Aloe emodin, emodin, rhein, chrysophanol, sennoside A, sennoside B, and 9-, 10-anthraquinone were purchased from Sigma Chemical Company (St. Louis, MO, USA). In vitro antiproliferative effect of each compound on MCF-7/VEC and MCF-7/HER2 cells was examined using MTT assay. Cells were plated in 96-well plates (5 × 104 cells/well) and then treated with serial dilution of each tested compound. After treatment for 48 h, 25 μL of a MTT solution at 5 mg/mL was added to each well and incubated at 37°C in 5% CO2 for 3 h. After subsequent washing three times with phosphate buffer saline, 100 μL DMSO was added into plates for dissolving formazan crystals. OD570-630 in each well was measured with a micro-ELISA reader and survival rate used to indicate suppressive effects of each compound on MCF-7/VEC and MCF-7/HER2 cells. Survival rate . Cytotoxic concentration giving 50% (CC50) was calculated by computer program (provided by John Spouge, NCBI, NIH).
2.4. Detection of Cell Cycle and Apoptosis by Flow Cytometry
MCF-7/VEC and MCF-7/HER2 cells were harvested 24,48, and 72 h posttreatment with or without serial dilutions of rhein. Cells were fixed using 70% ethanol at 4°C overnight, then re-suspended in PBS containing 50 μg/mL PI and 0.1 mg/mL RNase and 0.1% Triton X-100 in darkroom. After 30 min incubation at 37°C, cells were tested by flow cytometry (Becton-Dickinson, San Jose, Calif, USA) equipped with an argon ion laser at 488 nm wavelength, then rates of sub G1 (apoptotic), G1, S, and G2 phase cells were determined. In addition, rhein-induced cytopathic effect (CPE) of MCF-7/VEC and MCF-7/HER2 cells was observed 48 h posttreatment using light microscopy.
2.5. Detecting Intracellular Reactive Oxygen Species (ROS) by Flow Cytometry
MCF-7/VEC and MCF-7/HER2 cells were harvested 24 h posttreatment with or without serial dilutions of rhein; cells were harvested after 48 h transfection and their ROS level noted. They were washed twice with PBS, then incubated with 10 μM 2,7-dichlorodihydrofluorescein diacetate (DCFH-DA, Sigma) at 37°C for 30 min in darkroom for final analysis by flow cytometry (Becton Dickinson FACS Calibur).
2.6. In Vivo Signaling Transduction Pathway Assay with Cis-Reporter Plasmids
Cis-reporter plasmids pAP1- Luc, pNF-κB-Luc, and p53-Luc were purchased from Stratagene Company. MCF-7/VEC and MCF-7/HER2 cells were co-transfected with cis-reporter plasmid and internal control reporter pRluc-C1 (BioSignal Packard) in 6-well plates, using the Arrest-In transfection reagent. After one-day incubation, transfected cells were seeded into 24-well plates using the MEM containing 10% FBS, then treated with or without 20 μg/mL rhein. After 4 h posttreatment, enzyme activity of firefly and Renilla luciferases in indicated cells was measured by dual Luciferase Reporter Assay System (Promega) and Luminometer TROPIX TR-717 (Applied Biosystems). Relative firefly luciferase activity of the cis-acting reporter was normalized by Renilla luciferase.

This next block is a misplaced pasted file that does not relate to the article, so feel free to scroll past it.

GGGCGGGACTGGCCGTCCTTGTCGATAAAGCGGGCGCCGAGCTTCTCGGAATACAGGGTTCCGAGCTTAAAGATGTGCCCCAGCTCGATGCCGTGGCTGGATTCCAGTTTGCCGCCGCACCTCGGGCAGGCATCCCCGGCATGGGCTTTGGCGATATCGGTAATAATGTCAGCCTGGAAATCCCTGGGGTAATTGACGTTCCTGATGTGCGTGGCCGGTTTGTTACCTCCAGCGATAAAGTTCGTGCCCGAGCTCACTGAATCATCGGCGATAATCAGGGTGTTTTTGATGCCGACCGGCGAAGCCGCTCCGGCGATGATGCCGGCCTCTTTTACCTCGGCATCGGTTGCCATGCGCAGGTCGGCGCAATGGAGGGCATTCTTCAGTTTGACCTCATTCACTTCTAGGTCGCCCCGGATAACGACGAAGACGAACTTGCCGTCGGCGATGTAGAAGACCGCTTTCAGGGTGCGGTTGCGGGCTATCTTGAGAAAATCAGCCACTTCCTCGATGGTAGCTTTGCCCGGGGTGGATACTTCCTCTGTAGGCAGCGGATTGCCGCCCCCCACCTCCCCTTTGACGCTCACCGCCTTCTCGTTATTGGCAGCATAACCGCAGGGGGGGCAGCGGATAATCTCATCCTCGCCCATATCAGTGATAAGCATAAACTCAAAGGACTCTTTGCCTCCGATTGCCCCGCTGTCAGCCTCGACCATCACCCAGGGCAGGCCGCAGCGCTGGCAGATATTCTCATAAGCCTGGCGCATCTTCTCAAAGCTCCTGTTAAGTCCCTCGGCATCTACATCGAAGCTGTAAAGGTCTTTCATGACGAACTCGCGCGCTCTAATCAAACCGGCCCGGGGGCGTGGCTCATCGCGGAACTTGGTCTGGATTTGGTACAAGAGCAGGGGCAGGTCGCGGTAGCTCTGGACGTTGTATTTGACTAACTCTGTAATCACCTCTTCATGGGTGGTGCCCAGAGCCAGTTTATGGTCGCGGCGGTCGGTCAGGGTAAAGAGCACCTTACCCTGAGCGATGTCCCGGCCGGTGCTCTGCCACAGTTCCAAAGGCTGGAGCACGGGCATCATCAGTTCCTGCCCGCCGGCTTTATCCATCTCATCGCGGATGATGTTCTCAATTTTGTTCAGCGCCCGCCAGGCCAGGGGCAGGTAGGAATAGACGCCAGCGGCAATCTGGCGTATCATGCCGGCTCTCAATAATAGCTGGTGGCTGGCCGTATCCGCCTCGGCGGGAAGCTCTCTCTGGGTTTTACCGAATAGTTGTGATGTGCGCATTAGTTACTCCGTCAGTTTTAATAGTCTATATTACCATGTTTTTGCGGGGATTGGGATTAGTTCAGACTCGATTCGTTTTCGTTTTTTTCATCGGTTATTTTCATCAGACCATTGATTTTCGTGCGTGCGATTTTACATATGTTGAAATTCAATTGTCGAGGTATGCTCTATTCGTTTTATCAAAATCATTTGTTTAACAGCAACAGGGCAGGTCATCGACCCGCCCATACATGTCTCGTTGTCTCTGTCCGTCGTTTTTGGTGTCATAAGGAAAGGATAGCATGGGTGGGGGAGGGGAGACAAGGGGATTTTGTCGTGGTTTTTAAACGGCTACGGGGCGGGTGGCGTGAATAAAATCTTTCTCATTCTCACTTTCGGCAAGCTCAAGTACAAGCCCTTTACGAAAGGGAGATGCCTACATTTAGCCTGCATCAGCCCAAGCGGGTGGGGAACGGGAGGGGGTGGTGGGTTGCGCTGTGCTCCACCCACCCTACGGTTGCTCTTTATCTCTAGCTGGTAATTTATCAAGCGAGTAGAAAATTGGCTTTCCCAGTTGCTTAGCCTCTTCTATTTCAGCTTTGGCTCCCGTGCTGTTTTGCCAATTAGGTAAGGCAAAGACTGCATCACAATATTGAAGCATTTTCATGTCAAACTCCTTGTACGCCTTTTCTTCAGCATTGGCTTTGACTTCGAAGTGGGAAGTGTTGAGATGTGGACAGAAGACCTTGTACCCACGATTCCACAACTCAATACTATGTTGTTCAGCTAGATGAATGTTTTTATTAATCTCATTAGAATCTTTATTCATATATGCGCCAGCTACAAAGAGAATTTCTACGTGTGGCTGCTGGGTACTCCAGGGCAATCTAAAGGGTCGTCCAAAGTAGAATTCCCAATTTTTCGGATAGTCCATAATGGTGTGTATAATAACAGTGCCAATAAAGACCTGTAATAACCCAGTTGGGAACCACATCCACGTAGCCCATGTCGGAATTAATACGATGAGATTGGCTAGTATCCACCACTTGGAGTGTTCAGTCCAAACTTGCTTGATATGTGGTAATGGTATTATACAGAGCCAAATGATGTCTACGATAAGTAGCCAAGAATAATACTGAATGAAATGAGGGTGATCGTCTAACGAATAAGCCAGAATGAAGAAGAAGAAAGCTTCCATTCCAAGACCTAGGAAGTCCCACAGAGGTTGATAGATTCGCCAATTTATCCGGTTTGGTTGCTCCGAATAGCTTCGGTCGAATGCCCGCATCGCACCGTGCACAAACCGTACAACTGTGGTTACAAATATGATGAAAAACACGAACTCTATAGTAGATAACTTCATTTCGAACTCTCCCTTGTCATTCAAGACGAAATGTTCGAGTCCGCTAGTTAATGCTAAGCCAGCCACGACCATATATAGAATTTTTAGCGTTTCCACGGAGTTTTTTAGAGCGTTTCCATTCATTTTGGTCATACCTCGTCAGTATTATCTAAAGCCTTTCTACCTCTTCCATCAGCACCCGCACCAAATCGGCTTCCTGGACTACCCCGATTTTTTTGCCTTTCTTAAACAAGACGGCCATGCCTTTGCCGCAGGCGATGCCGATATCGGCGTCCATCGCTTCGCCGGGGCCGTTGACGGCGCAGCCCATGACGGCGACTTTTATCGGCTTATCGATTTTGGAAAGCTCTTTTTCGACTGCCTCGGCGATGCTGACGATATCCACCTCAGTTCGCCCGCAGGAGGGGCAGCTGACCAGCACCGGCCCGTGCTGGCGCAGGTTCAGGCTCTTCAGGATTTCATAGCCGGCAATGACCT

2.7. Statistical Analysis
ANOVA analysis using SPSS program (version 10.1, SPSS Inc., IL, USA) or Student’s -test analyzed data, P value below 0.05 were considered statistically significant.
3. Results and Discussion
3.1. Rhein Inhibited Growth of MCF-7/VEC and MCF-7/HER2 Cells in Dose-Dependent Manner
To examine expression level of HER2 in MCF-7/VEC and MCF-7/HER2 cells, both cell lysates were analyzed using Western blotting assay. Immunoreactive bands with anti-HER2 antibodies revealed basal expression of HER2 in MCF-7/VEC cells and Overexpression of HER2 in MCF-7/HER2 cells (Figure 1, Lanes 1 and 2). Subsequently, antiproliferative effect of anthraquinone derivatives on MCF-7/VEC and MCF-7/HER2 cells was analyzed using MTT assay (Figure 2). Sennosides A and B have no inhibitory effect on cell growth, while IC50 values of 9-, 10-anthraquinone, chrysophanol, aloe emodin, and emodin for both types of cells exceeded 100 μg/mL (Table 1). Only rhein had a dose-dependent antiproliferative ability on both types. In addition, rhein was less toxic to nontumorigenic MCF-10A cells used as the normal control (Figure 1 of the Supplementary material available online at doi:10.1155/2012/940920). The IC50 value of rhein was 36.69 ± 9.77 μg/mL (129.1 ± 34.37 μM) for MCF-7/VEC cells and 30.66 ± 2.21 μg/mL (107.9 ± 7.7 μM) for MCF-7/HER2 cells. Rhein showed micromolar IC50 values on growth suppression of MCF-7/VEC and MCF-7/HER2 cells, similar to antiproliferative activity of rhein lysinate on human breast cancer cell lines MCF-7, SK-Br-3, and MDA-MB-231  and human hepatocellular carcinoma BEL-7402 cells , but less potent than its activity against tongue cancer cell line SCC-4  and ovarian carcinoma cell line SKOV-3 .
3.2. Rhein Influenced Cell Cycle Phase of MCF-7/VEC and MCF-7/HER2 Cells